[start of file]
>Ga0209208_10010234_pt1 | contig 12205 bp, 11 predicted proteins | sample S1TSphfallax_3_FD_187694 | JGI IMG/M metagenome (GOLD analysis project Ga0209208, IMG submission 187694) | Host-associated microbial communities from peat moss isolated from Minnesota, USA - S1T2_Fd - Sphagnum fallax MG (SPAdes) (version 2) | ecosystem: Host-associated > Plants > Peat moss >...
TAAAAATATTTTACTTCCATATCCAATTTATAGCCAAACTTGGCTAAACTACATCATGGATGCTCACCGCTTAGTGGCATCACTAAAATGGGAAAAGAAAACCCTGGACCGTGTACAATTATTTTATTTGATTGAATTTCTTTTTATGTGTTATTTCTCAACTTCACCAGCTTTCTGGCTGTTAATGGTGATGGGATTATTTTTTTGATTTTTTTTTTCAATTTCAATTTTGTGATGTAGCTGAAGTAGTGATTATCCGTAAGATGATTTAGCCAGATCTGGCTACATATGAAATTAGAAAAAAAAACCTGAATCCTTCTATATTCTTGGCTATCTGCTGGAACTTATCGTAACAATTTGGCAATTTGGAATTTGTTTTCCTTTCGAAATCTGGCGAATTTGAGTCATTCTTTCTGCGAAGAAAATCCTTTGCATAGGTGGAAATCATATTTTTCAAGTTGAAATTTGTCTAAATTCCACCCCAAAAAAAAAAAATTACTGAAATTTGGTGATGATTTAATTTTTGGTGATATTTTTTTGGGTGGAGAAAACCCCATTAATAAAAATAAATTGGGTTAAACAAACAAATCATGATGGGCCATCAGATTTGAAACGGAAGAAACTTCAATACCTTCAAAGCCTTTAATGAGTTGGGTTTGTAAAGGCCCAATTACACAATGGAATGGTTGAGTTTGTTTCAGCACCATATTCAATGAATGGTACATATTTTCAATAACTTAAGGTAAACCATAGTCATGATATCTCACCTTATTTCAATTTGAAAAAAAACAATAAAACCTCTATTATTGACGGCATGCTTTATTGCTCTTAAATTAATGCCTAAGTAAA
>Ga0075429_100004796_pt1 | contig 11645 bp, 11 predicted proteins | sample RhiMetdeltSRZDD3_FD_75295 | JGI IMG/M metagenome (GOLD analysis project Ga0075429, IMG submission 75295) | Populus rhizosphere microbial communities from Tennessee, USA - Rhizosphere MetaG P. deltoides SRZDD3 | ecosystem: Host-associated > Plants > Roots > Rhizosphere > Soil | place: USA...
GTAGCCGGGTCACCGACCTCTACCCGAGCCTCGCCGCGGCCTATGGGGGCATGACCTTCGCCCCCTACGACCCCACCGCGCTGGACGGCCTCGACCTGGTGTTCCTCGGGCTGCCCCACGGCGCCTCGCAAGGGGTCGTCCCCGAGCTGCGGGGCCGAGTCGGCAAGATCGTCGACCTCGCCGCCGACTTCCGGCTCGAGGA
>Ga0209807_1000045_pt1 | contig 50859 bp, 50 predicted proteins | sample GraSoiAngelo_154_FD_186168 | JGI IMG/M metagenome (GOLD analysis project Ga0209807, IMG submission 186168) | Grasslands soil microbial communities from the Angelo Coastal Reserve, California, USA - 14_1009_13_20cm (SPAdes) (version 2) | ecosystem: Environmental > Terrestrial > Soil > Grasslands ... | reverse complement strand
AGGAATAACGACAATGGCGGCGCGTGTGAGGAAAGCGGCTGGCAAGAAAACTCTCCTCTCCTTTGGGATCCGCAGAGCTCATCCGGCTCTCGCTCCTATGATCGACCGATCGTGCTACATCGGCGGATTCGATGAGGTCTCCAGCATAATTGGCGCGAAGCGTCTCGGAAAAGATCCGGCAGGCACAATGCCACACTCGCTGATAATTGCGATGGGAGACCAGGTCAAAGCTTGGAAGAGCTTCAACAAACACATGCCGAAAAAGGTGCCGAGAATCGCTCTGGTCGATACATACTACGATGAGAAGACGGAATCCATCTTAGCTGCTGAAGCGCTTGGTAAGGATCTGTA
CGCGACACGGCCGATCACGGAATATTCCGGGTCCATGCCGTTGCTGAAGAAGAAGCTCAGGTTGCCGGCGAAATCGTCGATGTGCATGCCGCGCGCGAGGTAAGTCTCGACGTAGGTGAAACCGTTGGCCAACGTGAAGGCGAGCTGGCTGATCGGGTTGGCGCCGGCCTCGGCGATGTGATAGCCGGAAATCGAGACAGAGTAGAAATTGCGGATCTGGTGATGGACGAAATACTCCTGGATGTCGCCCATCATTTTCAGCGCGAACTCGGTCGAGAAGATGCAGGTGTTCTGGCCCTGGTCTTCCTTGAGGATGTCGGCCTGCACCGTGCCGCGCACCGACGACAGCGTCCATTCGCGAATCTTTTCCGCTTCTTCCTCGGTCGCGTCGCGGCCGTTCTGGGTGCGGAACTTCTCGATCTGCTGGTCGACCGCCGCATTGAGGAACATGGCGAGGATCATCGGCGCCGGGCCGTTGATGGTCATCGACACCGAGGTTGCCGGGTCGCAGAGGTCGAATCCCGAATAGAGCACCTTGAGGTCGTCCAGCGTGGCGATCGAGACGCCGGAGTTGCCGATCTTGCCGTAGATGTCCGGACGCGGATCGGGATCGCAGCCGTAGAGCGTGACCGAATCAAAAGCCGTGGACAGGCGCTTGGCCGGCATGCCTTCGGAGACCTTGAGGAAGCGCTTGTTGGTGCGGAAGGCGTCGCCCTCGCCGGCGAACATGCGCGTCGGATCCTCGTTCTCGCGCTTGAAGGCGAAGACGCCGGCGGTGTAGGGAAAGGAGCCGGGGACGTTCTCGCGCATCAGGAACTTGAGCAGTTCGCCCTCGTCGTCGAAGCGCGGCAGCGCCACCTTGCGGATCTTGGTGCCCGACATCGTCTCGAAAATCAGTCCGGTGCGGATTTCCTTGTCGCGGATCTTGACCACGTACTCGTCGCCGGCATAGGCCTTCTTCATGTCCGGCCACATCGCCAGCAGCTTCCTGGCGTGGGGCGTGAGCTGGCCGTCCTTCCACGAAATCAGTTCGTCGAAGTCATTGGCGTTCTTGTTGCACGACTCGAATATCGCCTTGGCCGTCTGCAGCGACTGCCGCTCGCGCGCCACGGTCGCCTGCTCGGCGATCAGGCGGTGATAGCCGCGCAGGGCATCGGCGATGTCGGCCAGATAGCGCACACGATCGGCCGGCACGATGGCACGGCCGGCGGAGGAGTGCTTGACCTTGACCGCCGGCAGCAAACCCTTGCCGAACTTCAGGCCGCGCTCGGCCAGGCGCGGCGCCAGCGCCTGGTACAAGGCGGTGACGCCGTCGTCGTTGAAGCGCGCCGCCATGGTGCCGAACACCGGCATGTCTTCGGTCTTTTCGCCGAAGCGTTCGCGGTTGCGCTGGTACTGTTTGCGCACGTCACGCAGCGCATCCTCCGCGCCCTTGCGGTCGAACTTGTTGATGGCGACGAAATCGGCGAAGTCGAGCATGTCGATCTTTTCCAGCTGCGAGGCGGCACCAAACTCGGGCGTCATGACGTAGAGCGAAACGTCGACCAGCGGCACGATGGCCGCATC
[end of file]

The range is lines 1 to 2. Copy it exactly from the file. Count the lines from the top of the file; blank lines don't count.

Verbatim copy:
>Ga0209208_10010234_pt1 | contig 12205 bp, 11 predicted proteins | sample S1TSphfallax_3_FD_187694 | JGI IMG/M metagenome (GOLD analysis project Ga0209208, IMG submission 187694) | Host-associated microbial communities from peat moss isolated from Minnesota, USA - S1T2_Fd - Sphagnum fallax MG (SPAdes) (version 2) | ecosystem: Host-associated > Plants > Peat moss >...
TAAAAATATTTTACTTCCATATCCAATTTATAGCCAAACTTGGCTAAACTACATCATGGATGCTCACCGCTTAGTGGCATCACTAAAATGGGAAAAGAAAACCCTGGACCGTGTACAATTATTTTATTTGATTGAATTTCTTTTTATGTGTTATTTCTCAACTTCACCAGCTTTCTGGCTGTTAATGGTGATGGGATTATTTTTTTGATTTTTTTTTTCAATTTCAATTTTGTGATGTAGCTGAAGTAGTGATTATCCGTAAGATGATTTAGCCAGATCTGGCTACATATGAAATTAGAAAAAAAAACCTGAATCCTTCTATATTCTTGGCTATCTGCTGGAACTTATCGTAACAATTTGGCAATTTGGAATTTGTTTTCCTTTCGAAATCTGGCGAATTTGAGTCATTCTTTCTGCGAAGAAAATCCTTTGCATAGGTGGAAATCATATTTTTCAAGTTGAAATTTGTCTAAATTCCACCCCAAAAAAAAAAAATTACTGAAATTTGGTGATGATTTAATTTTTGGTGATATTTTTTTGGGTGGAGAAAACCCCATTAATAAAAATAAATTGGGTTAAACAAACAAATCATGATGGGCCATCAGATTTGAAACGGAAGAAACTTCAATACCTTCAAAGCCTTTAATGAGTTGGGTTTGTAAAGGCCCAATTACACAATGGAATGGTTGAGTTTGTTTCAGCACCATATTCAATGAATGGTACATATTTTCAATAACTTAAGGTAAACCATAGTCATGATATCTCACCTTATTTCAATTTGAAAAAAAACAATAAAACCTCTATTATTGACGGCATGCTTTATTGCTCTTAAATTAATGCCTAAGTAAA